Sycamore leaves 

I entertained myself by trying to capture the autumn colours….

North-western fells - also free of cloud 

…and the views.

River Glenderamackin 

,,,and elusive long-tailed tits and moths in the river-side scrub. (Not here: just too elusive!)

Backlit bramble leaf 

A back-lit bramble leaf.

Final view - Blencathra still in cloud

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Blencathra

9 thoughts on “Blencathra

  1. Blimey, you keep strange hours.
    😎
    Posting gone midnight and up well before the dawn. Does this blogger ever sleep?

    A fine write-up. The Lakes do that. So much promise of fine views, always dashed by the Atlantic weather.

    1. beatingthebounds says:

      Sleep’s for wimps – if I started to want luxuries like sleep, I’d never have time for blogging. As to the weather – at times last year it began to feel like I could do no wrong – I had several glorious days, including one on Pike o’ Blisco when just about everything else seemed to be in cloud, but we weren’t. This year payback seems to have occured and I’ve had several soakings, but I suppose it’ll all come out in the wash. (Substitute your own feeble homily here if it fits better).

  2. It’s not just the Lakes mate. Sometimes you have to just make a plan and see what happens. The amazing fickleness of UK mountain weather never ceases to amaze me. I went out a few weeks back on the basis of a top forecast. It was completely clear about 2 miles from where I was but for 80% of the walk I was under a blanket of grey cloud with a cold wind – I even had shorts on.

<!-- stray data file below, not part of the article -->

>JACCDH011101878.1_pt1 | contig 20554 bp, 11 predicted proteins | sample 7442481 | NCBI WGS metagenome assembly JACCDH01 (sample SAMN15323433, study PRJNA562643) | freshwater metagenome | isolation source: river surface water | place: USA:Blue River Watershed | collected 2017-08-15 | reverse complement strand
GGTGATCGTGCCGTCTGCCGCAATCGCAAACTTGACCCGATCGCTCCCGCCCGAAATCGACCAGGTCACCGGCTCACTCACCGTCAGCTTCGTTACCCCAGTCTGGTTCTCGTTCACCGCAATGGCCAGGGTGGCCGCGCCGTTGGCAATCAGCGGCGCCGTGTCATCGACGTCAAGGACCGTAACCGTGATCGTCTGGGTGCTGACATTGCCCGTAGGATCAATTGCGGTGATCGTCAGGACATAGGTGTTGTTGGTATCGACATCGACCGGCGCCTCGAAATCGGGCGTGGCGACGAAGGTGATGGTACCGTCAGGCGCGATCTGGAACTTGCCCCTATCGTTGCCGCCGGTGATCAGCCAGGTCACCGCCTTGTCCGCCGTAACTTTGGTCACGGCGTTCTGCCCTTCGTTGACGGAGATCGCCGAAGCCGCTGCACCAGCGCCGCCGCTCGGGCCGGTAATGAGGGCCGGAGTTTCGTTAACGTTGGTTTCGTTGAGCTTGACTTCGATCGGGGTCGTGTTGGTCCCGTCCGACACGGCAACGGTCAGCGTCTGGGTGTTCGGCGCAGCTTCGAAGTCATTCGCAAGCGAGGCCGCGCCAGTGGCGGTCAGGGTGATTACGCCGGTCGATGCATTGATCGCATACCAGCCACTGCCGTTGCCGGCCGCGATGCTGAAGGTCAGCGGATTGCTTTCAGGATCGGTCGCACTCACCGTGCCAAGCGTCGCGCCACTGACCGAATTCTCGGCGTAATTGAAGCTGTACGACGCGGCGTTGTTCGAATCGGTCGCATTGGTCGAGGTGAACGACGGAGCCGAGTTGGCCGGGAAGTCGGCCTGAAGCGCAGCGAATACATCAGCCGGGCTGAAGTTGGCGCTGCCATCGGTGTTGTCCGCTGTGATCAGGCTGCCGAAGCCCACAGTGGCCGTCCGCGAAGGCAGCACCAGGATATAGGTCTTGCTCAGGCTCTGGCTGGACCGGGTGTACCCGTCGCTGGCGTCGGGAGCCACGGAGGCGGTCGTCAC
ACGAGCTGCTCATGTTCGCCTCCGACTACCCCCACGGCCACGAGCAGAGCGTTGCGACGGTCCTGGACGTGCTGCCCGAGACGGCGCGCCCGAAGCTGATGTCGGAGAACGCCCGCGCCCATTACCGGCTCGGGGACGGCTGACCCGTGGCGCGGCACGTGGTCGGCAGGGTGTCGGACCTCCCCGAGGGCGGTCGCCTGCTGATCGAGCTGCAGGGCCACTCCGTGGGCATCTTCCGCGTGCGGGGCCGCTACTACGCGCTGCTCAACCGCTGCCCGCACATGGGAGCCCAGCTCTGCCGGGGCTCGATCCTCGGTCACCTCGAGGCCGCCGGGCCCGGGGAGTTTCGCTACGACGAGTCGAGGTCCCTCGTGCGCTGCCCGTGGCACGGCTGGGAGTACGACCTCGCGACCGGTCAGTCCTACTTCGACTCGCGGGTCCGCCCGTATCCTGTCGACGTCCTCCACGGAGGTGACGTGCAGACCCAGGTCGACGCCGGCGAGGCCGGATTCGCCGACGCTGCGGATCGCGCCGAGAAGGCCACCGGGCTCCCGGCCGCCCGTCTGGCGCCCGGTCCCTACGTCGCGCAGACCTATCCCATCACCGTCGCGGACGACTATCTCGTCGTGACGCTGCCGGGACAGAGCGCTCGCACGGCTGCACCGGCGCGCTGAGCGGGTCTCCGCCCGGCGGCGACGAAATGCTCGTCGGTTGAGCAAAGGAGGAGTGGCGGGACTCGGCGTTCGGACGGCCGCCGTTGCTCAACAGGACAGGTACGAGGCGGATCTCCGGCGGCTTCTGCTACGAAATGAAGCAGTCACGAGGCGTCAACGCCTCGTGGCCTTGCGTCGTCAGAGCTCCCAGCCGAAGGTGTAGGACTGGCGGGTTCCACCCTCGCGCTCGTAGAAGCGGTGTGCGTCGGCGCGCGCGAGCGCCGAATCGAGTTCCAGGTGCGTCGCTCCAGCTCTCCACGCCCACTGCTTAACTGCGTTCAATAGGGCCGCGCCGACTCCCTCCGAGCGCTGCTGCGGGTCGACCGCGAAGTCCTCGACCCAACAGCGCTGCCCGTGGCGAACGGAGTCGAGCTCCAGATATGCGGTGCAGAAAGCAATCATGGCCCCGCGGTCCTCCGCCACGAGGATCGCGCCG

Blencathra is a top mountain though – good decision to avoid Sharp Edge – from what I’ve read it’s become extremely slipperly over the last few years in anything but the driest of conditions.

    I’ve walked the eastern ridges of Dolywaggon and Nethermost years ago and they are superb.

    1. beatingthebounds says:

      Yes – I’ve had worse examples of disappointing weather or localised bad weather. Didn’t we backpack in snow south of the Caringoms one May when other people were getting much better weather nearby? (Or am I making that up?)
      I did those ridges once years ago – visited the little tarn, Hard Tarn which is high in Ruthwaite Cove. I have a hankering to go back there.

    1. beatingthebounds says:

      Thanks David – I’ve developed a bit of an obsession with backlit leaves, and we are now firmly in ‘backlit leaves’ season.

  3. beatingthebounds says:

    Thanks Sheila – I’ve been thinking about the fact that I’m decidely a fair weather photographer and I’m trying to capture the atmosphere of less photogenic conditions. It will be interesting to see how I do because usually if it’s wet my camera doesn’t leave my rucksack.